6. Some of the latest research advancements in the field of endocrinology presented at the Endocrine Society's virtual ENDO 2021 meeting included quantifying diabetic ketoacidosis readmission rates, hyperglycemia as a severe COVID-19 predictor, and semaglutide as a weight loss therapy. Below are a few more research highlights: More Safety Data on Jatenzo In a study of 81 men with hypogonadism -- defined as a serum testosterone level below 300 ng/dL -- oral testosterone replacement therapy (Jatenzo) was both safe and effective in a manufacturer-sponsored study. After 24 months of oral therapy, testosterone concentration increased from an average baseline of 208.3 ng/dL to 470.1 ng/dL, with 84% of patients achieving a number in the eugonadal range. And importantly, the treatment also demonstrated liver safety, as there were no significant changes in liver function tests throughout the 2-year study -- including alanine aminotransferase (28.0 ± 12.3 to 26.6 ± 12.8 U/L), aspartate transaminase (21.8 ± 6.8 to 22.0 ± 8.2 U/L), and bilirubin levels (0.58 ± 0.22 to 0.52 ± 0.19 mg/dL). Throughout the trial, only one participant had elevation of liver function tests. "Our study finds testosterone undecanoate is an effective oral therapy for men with low testosterone levels and has a safety profile consistent with other approved testosterone products, without the drawbacks of non-oral modes of administration," said lead study author Ronald Swerdloff, MD, of the Lundquist Research Institute in Torrance, California, in a statement. In addition, for many men with hypogonadism, "an oral option is preferred to avoid issues associated with other modes of administration, such as injection site pain or transference to partners and children," he said. "Before [testosterone undecanoate] was approved, the only orally approved testosterone supplemental therapy in the United States was methyltestosterone, which was known to be associated with significant chemical-driven liver damage." Oral testosterone undecanoate received FDA approval in March 2019 following a rocky review history. COVID-19 Risk With Adrenal Insufficiency Alarming new data suggested that children with adrenal insufficiency were more than 23 times more likely to die from COVID-19 than kids without this condition (relative risk 23.68, P<0.0001). This equated to 11 deaths out of 1,328 children with adrenal insufficiency compared with 215 deaths out of 609,788 children without this condition (0.828% vs 0.035%). These young patients with adrenal insufficiency also saw a much higher rate of sepsis (RR 21.68, P<0.0001) and endotracheal intubation with COVID-19 infection (RR 25.45, P<0.00001). Data for the analysis were drawn from the international TriNetX database, which included patient records of children ages 18 and younger diagnosed with COVID-19 from 60 healthcare organizations in 31 different countries. "It's really important that you take your hydrocortisone medications and start stress dosing as soon as you're sick," study author Manish Raisingani, MD, of the University of Arkansas for Medical Sciences and Arkansas Children's in Little Rock, explained during a press conference. "This will help prevent significant complications due to COVID-19 or any other infections. A lot of the complications that we see in kids with adrenal insufficiency are due to inadequate stress dosing of steroids." And with kids starting to return back to in-person schooling, "parents should also be reeducated about using the emergency injections of hydrocortisone," Raisingani added. He noted that the COVID-19 complication rates were likely so high in this patient population because many had secondary adrenal insufficiency due to being on long-term, chronic steroids. Many also had comorbid respiratory illnesses, as well. Cushing's Death Risk In a systematic review and meta-analysis of 87 studies -- including data on 17,276 patients with endogenous Cushing's syndrome -- researchers found that these patients face a much higher death rate than those without this condition. Overall, patients with endogenous Cushing's syndrome faced a nearly three times higher mortality ratio (standardized mortality ratio 2.91, 95% CI 2.41-3.68, I2=40.3%), with those with Cushing's disease found to have an even higher mortality risk (SMR 3.27, 95% CI 2.33-4.21, I2=55.6%). And those with adrenal Cushing's syndrome also saw an elevated death risk, although not as high as patients with the disease (SMR 1.62, 95% CI 0.08-3.16, I2=0.0%). The most common causes of mortality among these patients included cardiac conditions (25%), infection (14%), and cerebrovascular disease (9%). "The causes of death highlight the need for aggressive management of cardiovascular risk, prevention of thromboembolism, and good infection control, and emphasize the need to achieve disease remission, normalizing cortisol levels," said lead study author Padiporn Limumpornpetch, MD, of the University of Leeds in England, in a statement. From https://www.medpagetoday.com/meetingcoverage/endo/91808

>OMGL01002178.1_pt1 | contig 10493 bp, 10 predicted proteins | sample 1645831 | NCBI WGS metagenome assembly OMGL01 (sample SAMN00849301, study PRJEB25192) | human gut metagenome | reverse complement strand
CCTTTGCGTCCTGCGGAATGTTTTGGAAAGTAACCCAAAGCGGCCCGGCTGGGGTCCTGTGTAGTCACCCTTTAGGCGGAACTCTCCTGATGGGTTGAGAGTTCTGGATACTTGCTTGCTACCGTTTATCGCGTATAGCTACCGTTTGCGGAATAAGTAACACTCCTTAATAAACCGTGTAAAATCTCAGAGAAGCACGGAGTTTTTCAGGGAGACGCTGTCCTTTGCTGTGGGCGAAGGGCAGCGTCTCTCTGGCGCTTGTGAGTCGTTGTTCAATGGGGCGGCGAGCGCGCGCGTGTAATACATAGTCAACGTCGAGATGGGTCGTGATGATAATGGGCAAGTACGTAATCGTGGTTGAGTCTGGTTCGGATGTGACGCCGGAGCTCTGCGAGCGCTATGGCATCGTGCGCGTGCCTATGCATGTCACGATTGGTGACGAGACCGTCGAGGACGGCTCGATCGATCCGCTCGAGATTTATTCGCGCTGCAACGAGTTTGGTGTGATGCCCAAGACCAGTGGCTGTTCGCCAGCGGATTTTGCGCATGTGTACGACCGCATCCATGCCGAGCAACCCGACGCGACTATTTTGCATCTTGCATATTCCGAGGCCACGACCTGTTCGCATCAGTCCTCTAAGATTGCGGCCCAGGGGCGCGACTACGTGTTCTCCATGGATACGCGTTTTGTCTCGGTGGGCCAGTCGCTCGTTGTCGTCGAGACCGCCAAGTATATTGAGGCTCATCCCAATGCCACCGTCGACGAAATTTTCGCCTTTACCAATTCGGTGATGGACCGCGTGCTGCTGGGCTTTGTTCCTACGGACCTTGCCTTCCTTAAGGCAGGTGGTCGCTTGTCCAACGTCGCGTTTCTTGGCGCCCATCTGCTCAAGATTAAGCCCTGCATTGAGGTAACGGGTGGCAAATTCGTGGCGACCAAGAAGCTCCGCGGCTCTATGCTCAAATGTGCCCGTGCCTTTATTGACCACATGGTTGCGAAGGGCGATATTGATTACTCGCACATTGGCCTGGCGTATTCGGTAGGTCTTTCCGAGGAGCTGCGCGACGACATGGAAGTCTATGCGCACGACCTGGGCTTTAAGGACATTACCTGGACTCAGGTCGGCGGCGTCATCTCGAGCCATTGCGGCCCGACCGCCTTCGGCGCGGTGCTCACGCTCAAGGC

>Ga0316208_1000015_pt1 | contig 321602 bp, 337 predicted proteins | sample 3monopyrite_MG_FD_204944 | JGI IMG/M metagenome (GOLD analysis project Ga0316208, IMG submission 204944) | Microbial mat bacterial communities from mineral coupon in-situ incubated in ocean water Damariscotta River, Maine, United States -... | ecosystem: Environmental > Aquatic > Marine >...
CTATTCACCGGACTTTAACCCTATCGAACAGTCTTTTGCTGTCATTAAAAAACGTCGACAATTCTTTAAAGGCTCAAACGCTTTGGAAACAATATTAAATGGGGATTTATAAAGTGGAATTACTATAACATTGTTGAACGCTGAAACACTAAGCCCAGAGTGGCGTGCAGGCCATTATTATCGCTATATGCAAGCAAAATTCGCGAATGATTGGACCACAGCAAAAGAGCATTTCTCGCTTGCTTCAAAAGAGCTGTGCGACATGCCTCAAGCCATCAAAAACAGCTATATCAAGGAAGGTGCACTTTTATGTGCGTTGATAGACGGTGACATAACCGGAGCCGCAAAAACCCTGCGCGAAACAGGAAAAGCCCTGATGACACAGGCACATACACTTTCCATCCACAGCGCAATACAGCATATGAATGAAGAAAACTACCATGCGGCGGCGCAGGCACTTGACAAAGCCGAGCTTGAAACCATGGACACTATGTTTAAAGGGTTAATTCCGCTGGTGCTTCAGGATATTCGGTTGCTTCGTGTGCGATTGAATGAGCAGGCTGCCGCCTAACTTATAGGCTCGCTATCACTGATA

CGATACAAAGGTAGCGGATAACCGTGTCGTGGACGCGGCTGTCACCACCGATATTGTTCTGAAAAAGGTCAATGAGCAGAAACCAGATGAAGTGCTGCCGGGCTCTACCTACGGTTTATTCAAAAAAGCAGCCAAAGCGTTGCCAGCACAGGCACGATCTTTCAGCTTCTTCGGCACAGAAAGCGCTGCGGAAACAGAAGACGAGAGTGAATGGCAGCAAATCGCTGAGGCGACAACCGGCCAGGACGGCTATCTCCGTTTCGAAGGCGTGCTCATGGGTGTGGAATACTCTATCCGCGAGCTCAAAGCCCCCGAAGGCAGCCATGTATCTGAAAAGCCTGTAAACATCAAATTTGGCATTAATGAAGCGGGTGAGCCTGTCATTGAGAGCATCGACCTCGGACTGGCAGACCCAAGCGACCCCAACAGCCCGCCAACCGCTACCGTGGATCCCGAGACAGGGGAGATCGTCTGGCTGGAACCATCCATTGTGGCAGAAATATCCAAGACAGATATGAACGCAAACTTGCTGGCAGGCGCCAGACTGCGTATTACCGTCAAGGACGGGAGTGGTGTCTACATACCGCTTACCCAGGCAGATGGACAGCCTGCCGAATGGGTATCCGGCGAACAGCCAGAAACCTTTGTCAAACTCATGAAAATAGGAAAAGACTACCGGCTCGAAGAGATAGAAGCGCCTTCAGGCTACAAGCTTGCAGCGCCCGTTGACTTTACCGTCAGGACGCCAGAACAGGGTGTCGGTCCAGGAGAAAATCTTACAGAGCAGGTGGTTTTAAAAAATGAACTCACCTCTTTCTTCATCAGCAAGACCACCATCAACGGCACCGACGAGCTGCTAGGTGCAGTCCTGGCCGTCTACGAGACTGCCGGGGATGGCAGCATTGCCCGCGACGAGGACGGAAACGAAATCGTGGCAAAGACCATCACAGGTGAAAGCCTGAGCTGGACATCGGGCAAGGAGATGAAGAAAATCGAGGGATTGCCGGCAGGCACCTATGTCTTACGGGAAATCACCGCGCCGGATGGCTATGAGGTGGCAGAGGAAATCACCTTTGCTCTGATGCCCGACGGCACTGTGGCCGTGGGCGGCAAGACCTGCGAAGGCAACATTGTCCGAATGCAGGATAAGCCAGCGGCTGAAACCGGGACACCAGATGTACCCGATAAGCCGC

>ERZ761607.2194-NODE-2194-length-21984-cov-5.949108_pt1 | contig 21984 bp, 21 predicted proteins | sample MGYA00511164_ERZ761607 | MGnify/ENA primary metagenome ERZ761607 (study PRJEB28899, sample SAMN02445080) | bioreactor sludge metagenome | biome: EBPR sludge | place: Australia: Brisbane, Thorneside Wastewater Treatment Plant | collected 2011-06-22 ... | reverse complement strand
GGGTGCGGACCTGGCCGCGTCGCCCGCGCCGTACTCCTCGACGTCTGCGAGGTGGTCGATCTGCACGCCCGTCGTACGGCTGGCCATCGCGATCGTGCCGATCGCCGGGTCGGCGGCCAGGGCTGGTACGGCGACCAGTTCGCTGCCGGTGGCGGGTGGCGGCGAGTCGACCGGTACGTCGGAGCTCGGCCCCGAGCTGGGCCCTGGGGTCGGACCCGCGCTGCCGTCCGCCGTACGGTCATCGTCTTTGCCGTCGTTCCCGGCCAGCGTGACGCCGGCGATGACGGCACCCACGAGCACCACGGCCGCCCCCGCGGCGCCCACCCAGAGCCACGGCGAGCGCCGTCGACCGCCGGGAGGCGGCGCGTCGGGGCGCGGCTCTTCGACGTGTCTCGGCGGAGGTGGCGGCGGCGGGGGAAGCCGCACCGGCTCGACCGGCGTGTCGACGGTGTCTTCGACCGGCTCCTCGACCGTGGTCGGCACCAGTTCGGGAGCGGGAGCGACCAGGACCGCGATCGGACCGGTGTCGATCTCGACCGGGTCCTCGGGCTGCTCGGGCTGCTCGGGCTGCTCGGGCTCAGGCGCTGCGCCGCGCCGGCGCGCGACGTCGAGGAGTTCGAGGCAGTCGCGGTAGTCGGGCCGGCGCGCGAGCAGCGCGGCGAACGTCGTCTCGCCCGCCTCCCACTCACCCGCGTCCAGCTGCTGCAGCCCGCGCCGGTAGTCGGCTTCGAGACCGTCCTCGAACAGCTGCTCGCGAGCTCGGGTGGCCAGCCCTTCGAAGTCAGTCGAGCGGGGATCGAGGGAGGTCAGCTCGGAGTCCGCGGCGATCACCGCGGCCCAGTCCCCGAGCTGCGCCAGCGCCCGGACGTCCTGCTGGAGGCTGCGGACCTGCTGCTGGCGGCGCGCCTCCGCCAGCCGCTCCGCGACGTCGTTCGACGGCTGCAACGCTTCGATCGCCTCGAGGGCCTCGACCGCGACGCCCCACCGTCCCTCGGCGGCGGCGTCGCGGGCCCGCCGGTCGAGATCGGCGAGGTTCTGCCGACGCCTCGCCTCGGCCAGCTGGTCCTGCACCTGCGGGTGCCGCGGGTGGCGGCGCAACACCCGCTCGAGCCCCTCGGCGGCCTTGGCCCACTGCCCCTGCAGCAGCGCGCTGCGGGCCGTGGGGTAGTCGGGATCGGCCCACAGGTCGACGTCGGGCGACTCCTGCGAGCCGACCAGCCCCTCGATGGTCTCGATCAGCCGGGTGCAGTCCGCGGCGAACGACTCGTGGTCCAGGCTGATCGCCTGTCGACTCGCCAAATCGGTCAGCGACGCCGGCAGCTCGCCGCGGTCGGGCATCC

7. Adrenal insufficiency increases the risk for severe outcomes, including death, 23-fold for children who contract COVID-19, according to a data analysis presented at the ENDO annual meeting. “Adrenal insufficiency in pediatrics does increase risk of complications with COVID-19 infections,” Manish Gope Raisingani, MD, assistant professor in the department of pediatrics in the division of pediatric endocrinology at Arkansas Children's Hospital, University of Arkansas for Medical Sciences, told Healio. “The relative risk of complications is over 20 for sepsis, intubation and mortality, which is very significant.” Source: Adobe Stock Using the TriNetX tool and information on COVID-19 from 54 health care organizations, Raisingani and colleagues analyzed data from children (aged 0-18 years) with COVID-19; 846 had adrenal insufficiency and 252,211 did not. The mortality rate among children with adrenal insufficiency was 2.25% compared with 0.097% for those without, for a relative risk for death of 23.2 (P < .0001) for children with adrenal insufficiency and COVID-19. RRs for these children were 21.68 for endotracheal intubation and 25.45 for sepsis. “Children with adrenal insufficiency should be very careful during the pandemic,” Raisingani said. “They should take their steroid medication properly. They should also be appropriately trained on stress steroids for infection, other significant events.” From https://www.healio.com/news/endocrinology/20210321/severe-covid19-risks-greatly-increased-for-children-with-adrenal-insufficiency